Ken Griffey Junior Phoned-In Retirement to Mariners on Drive To Orlando

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Ken Griffey Junior Phoned-In Retirement to Mariners on Drive To Orlando
Greg Fiume/Getty Images

There are a lot of ways to retire. Ken Griffey Jr. seems to have found a new one. A mobile retirement.

According to Seattle Mariner President Chuck Armstrong, talking on Seattle sports radio station KJR, Griffey's agent, Brian Goldberg, called Armstrong Wednesday afternoon with some news. Junior was retiring, effective immediately.

A few minutes later, according to Armstrong, Griffey himself called to confirm it.

You imagine it went something like this:

'So would you like to do a press conference Junior?'

'Well, I can't, exactly.'

'Why not?'

'I'm driving to Orlando.'

This was about four hours before game time Wednesday night. The Mariners were home for game three of a four game set with Minnesota.

Griffey, apparently, told no one. Not a teammate. Not his manager Don Wakamatsu. Not even the sleep coordinator in the Mariner's clubhouse.

Just got in his car and started to drive.

'Man, I just don't feel like going to work today. Think I'll go for a little drive. De-stress in the car. Turn on some music. Relax. Where should I go?'

For Griffey, apparently the answer was Orlando.

At some point in the drive he realized he might be missed at work. So he gave his agent a call. Instead of calling in sick, Junior decided to call in sick of it all.

Of course, I'm picking on one of the classiest guys to ever don a baseball uniform, so for that I apologize. But the way this whole retirement went down was just a little un-Junior-like.

Of course, the last year-and-a-third of his career has been very un-Junior-like. His return to Seattle has been one filled with few home runs, a low batting average, and tons of runners left on base. He has, in all fairness, smiled through it all. But something has been missing.

The retirement came, in the end, about eight months late. He should have hung it up after the disappointing season of 2009.

An unnamed source quoted in the Seattle Times on Friday said Griffey had been upset recently with the lack of playing time that he had been getting lately. Manager Wakamatsu confirmed in the paper that he had had discussions recently with Junior about his decreased playing time.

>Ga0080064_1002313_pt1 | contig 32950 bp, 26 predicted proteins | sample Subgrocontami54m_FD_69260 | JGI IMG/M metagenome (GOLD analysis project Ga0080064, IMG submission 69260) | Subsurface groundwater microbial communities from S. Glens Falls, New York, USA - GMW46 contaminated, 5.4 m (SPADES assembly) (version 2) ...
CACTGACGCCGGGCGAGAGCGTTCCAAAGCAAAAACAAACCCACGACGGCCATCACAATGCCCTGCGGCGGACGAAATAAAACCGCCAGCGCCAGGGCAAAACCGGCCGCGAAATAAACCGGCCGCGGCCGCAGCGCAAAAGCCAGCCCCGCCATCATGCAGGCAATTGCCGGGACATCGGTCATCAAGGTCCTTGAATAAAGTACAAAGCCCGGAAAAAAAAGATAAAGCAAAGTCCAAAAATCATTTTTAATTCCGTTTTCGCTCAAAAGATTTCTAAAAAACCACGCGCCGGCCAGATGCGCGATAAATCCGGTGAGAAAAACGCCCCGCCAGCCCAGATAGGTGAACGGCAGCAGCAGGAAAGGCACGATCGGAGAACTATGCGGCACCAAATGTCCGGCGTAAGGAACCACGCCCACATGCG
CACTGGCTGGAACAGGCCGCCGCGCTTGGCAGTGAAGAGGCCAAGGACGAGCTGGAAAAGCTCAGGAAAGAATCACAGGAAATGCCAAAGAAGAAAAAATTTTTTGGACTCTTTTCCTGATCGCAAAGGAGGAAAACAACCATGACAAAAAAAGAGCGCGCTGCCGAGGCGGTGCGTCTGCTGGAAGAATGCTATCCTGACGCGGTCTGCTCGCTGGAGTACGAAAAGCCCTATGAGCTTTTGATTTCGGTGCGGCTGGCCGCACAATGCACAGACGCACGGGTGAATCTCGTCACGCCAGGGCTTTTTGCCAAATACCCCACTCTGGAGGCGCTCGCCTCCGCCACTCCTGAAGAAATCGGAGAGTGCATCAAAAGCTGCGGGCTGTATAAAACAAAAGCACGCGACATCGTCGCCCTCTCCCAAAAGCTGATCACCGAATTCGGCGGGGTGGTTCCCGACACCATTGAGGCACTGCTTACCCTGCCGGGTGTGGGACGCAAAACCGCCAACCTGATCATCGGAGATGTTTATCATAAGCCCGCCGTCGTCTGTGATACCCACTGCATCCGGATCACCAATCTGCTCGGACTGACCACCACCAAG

On KJR Armstrong said that he and Griffey had had talks in the offseason about a reduced role this season, and Junior was OK with that. Armstong said Griffey would do whatever they needed him to, even if that was just pinch hit.

Somewhere along the line Griffey changed his tune and became unhappy with the reduced role. So much so apparently that he got into his car and never turned back.

The Mariners complained that the hasty retirement decision didn't even allow them to call someone up from the minors in time for the game that night. Kind of reminds one of a few weeks back when someone was sleeping in the clubhouse and left the team hanging when they needed a pinch hitter.

Again, I don't mean to come down too harshly on a baseball great and a legend, but, something about the way this was handled by Junior was somewhat classless and a little childish.

The Mariner fans wanted a press conference. No such luck. They wanted to say goodbye and thanks at the game that night. No such luck.

Will Griffey be back this year to Safeco Field for a proper sendoff? His longtime agent Brian Goldberg, in a separate interview on KJR on Friday, said he wasn't certain Griffey would be back this year for a tribute, but he hoped so.

Part of me can see Griffey's side to this too. Maybe he isn't a big one for goodbyes. Maybe he didn't know he was quitting until he got in the car that day. Maybe he would have been too broken up at a news conference.

Maybe.

Or, maybe he was just really enjoying the drive.

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